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Tear-down trauma

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Thank you for the long-overdue article “Out With the Old” (Dec. 29). As a longtime Angeleno and architecture-phile, I have watched with heart-wrenching horror, sadness and amazement the perpetual and consistent destruction of historical Los Angeles structures -- from the old treasures like the Brown Derby, the Garden of Allah, to the imminent and painful demolition of the Shubert and the Boulangerie in Santa Monica, to the pervasive and gluttonous razing of perfectly lovely homes to make way for obscenely oversized mansions.

L.A. (as in Lost Architecture) has absolutely no architectural integrity, reverence or overview compared to cities such as New York, San Francisco or Southern California’s own Santa Barbara -- a city that retains a harmonious aesthetic simply because it has a strong resolve to do so.

Angelenos, residents and officials alike need a good, swift kick in the aesthetic head to reassess the priorities of lifestyle needs and some sorely needed reverence, appreciation and preservation. Someone needs to “just say no” to “erase-atecture!”

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Sherry Stevens

Venice

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Tom Larmore, part of the group fighting the historic designation process in Santa Monica, states that this process is “a fundamental impairment of personal freedom. In the process of trying to preserve some old building, so you can drive by it once a year and say, ‘That’s nice,’ you’re really impinging on somebody.”

Larmore seems to be unaware of a little thing called “neighbors.” Oh, and something called a “neighborhood” and a “community.” While historic designation does impinge on the homeowner, razing properties in order to build gigantic, characterless boxes that extend nearly to the property line impinge on the people next door, across the street, down the street and around the corner. Five, 10 or 15 years down the line, the homeowners move on, leaving these looming structures behind. The character of the neighborhood has been destroyed, but, boy, it was worth it for that 1,000-square-foot great room.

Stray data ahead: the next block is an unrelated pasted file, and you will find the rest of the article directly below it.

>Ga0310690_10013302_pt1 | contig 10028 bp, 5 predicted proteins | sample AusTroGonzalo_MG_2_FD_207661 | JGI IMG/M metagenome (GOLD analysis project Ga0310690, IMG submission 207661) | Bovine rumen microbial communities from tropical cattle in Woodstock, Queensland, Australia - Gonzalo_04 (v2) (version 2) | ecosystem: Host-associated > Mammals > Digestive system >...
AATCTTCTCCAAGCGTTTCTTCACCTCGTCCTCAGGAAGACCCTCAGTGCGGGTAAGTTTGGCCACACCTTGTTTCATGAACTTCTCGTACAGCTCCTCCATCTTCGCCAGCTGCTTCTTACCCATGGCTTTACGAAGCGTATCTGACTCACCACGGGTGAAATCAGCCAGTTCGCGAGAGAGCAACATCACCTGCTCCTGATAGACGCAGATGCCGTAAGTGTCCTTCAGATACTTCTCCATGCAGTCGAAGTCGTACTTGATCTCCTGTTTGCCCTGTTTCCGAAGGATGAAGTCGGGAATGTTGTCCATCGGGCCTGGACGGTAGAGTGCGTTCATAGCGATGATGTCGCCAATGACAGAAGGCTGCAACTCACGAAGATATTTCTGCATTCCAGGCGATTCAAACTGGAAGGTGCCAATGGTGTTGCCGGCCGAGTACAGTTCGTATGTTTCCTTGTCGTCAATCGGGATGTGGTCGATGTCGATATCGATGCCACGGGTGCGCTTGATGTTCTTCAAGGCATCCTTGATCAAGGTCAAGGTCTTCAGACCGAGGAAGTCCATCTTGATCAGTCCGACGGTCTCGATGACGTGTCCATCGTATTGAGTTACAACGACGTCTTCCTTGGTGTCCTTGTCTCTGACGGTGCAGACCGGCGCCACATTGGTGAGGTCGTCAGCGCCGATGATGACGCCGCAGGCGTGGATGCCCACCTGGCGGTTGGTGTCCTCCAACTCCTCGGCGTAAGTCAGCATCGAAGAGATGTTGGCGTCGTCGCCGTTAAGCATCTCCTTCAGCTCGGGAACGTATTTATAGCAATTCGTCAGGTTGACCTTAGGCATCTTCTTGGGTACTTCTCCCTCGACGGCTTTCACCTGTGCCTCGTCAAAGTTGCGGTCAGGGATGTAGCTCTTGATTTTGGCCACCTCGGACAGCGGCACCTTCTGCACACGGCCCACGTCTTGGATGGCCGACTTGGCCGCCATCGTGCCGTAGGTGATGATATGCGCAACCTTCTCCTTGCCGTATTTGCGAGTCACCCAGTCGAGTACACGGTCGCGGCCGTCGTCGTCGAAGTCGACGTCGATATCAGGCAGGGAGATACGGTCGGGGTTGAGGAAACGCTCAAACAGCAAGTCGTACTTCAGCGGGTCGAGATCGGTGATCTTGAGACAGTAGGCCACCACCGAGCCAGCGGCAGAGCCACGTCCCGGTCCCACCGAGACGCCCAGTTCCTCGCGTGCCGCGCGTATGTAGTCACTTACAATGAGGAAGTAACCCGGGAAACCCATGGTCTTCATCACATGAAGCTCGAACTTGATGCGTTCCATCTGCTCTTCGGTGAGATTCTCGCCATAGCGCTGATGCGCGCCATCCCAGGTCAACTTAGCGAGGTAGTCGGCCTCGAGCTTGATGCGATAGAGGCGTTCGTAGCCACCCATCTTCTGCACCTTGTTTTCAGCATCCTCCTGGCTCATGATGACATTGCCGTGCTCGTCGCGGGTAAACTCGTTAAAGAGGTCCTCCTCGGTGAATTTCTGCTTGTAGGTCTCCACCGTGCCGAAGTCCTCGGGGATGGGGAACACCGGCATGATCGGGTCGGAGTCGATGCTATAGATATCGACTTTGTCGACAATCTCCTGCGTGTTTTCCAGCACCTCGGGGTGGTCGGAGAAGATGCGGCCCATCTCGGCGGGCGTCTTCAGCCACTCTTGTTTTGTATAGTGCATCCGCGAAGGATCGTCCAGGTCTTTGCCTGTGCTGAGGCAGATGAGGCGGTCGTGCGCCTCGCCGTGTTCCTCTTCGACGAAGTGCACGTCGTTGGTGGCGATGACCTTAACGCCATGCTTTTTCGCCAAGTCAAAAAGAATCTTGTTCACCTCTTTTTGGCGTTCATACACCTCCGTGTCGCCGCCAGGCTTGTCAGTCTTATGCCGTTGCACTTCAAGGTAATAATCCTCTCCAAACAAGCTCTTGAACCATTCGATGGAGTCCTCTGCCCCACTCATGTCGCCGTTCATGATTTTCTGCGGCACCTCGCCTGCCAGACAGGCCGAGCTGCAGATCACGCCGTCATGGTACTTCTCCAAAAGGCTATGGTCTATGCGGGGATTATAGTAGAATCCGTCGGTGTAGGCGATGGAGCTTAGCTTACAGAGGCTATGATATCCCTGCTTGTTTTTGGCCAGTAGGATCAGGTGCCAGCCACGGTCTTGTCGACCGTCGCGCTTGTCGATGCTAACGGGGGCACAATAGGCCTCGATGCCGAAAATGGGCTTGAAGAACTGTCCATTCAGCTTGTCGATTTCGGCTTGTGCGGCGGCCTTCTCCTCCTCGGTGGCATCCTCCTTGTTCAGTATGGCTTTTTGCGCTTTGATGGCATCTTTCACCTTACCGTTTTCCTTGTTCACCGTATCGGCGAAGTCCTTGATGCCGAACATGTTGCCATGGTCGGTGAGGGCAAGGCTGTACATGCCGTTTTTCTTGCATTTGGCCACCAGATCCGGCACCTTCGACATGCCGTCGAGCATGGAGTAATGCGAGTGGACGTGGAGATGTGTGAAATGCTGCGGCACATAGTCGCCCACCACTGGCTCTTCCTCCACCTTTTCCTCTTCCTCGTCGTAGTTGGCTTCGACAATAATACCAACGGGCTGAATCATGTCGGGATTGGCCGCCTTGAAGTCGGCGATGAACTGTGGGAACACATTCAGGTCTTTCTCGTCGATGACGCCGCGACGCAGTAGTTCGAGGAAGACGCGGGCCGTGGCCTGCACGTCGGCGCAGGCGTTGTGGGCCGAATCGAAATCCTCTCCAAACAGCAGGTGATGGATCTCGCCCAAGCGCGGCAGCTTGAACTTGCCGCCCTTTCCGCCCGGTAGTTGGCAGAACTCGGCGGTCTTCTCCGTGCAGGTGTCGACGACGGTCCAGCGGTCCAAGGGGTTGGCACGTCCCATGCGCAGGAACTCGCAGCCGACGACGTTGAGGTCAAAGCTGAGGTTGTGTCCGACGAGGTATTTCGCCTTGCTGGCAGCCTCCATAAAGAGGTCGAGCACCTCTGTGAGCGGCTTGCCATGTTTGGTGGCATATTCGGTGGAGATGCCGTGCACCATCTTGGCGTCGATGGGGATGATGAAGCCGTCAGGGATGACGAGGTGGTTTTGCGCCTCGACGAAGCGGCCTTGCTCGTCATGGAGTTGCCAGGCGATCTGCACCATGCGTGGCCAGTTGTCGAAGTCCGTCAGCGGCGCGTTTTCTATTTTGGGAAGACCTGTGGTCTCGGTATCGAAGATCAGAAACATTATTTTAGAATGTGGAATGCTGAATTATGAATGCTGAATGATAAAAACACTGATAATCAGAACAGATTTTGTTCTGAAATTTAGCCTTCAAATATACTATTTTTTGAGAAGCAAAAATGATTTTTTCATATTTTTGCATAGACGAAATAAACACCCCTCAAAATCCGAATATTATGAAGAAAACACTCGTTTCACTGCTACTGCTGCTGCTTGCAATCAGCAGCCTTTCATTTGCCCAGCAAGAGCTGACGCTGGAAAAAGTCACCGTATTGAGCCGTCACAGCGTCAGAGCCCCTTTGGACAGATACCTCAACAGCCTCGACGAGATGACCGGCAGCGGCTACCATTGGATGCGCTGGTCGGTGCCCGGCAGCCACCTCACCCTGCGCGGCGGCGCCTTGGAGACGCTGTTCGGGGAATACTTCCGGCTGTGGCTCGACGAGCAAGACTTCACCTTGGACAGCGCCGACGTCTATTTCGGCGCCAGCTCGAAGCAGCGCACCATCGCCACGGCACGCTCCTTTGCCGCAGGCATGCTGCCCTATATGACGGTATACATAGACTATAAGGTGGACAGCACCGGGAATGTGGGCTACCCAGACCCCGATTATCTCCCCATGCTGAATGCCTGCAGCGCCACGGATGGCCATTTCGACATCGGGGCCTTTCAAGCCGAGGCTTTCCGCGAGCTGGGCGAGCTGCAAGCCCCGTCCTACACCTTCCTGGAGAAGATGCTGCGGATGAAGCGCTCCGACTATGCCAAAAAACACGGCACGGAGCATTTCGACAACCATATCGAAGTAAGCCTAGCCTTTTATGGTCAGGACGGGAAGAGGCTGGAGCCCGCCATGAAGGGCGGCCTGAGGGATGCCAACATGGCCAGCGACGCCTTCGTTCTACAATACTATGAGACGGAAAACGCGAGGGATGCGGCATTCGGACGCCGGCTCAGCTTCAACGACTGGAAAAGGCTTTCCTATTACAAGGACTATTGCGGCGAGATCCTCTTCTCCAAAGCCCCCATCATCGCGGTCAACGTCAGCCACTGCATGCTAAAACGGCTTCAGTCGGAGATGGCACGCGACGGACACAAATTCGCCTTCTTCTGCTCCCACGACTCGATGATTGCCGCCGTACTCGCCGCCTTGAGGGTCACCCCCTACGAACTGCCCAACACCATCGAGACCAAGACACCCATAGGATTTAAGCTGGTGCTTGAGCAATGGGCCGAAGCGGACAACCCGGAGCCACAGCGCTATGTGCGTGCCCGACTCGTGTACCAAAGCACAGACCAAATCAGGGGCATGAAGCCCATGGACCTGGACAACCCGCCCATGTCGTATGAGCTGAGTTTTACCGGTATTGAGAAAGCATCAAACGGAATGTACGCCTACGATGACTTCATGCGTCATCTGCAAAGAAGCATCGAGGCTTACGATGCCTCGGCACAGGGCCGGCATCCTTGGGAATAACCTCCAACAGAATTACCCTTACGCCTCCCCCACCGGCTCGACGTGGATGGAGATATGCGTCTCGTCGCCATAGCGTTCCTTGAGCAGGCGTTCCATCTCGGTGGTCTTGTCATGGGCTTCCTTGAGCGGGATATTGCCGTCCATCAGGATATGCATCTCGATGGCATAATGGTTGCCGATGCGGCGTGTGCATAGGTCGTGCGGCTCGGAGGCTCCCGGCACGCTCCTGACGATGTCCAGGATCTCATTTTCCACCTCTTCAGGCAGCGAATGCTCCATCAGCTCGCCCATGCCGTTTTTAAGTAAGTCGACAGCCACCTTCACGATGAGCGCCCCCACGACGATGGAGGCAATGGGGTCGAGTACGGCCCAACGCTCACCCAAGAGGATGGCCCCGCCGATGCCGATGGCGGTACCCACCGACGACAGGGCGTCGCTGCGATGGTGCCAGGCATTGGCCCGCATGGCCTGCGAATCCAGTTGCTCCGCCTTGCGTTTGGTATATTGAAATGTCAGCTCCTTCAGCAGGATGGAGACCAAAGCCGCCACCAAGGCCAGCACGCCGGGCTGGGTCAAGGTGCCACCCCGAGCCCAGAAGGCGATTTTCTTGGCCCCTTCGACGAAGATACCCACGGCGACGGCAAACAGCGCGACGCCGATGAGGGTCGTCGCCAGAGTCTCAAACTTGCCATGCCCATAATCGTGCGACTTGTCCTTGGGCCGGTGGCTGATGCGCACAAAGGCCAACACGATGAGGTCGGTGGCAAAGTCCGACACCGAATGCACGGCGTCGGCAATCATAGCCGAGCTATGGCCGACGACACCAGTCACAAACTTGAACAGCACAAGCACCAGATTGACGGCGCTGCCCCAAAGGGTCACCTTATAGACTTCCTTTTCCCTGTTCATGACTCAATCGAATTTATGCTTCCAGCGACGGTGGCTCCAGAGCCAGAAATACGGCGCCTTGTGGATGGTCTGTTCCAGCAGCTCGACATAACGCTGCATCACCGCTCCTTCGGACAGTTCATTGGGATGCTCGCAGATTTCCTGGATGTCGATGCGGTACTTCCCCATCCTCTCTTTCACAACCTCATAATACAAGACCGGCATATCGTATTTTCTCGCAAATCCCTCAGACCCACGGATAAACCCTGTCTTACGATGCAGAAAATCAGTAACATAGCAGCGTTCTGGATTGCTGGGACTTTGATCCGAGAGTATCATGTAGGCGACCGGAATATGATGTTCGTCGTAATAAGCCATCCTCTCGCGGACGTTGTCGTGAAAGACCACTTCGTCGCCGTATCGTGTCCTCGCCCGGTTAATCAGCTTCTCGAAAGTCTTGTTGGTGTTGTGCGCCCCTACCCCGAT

Sandra Willard

Los Angeles

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I am passionate about and degreed in architecture. I agree with inventorying and preserving historically significant structures, but such laws should not be misused to restrict development and individuals should not be burdened with the cost. If the public deems a structure noteworthy, it needs to buy it or otherwise provide the incentives necessary to preserve it.

In Santa Monica, the diligent Landmark Commission has been in place for more than 20 years and has done a thorough job identifying and designating structures. Tom Larmore’s ballot measure does not apply to structures that are already designated. The homeowners’ revolt is a result of using the Landmark Commission’s designations as an antidevelopment tool on top of new restrictions put in place a couple of years ago.

Daniel Abrams

Santa Monica

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As someone who has supported and done pro bono work for the Los Angeles Conservancy, I certainly support their goals. But as with everything, there needs to be balance. How important is preservation in exchange for personal property rights? Surely, the need for more clean, affordable housing is also important. Not every building needs to be protected and L.A. does need more housing. The same with jobs. The fact is that, while they have the best of intentions, both the conservancy and City Cultural Heritage Commission have allowed themselves to be used to fight development when the preservation arguments were dubious at best. What L.A. needs is an overall policy on jobs, housing and preservation, with equal respect given to these important issues.

Steven Afriat

Sherman Oaks

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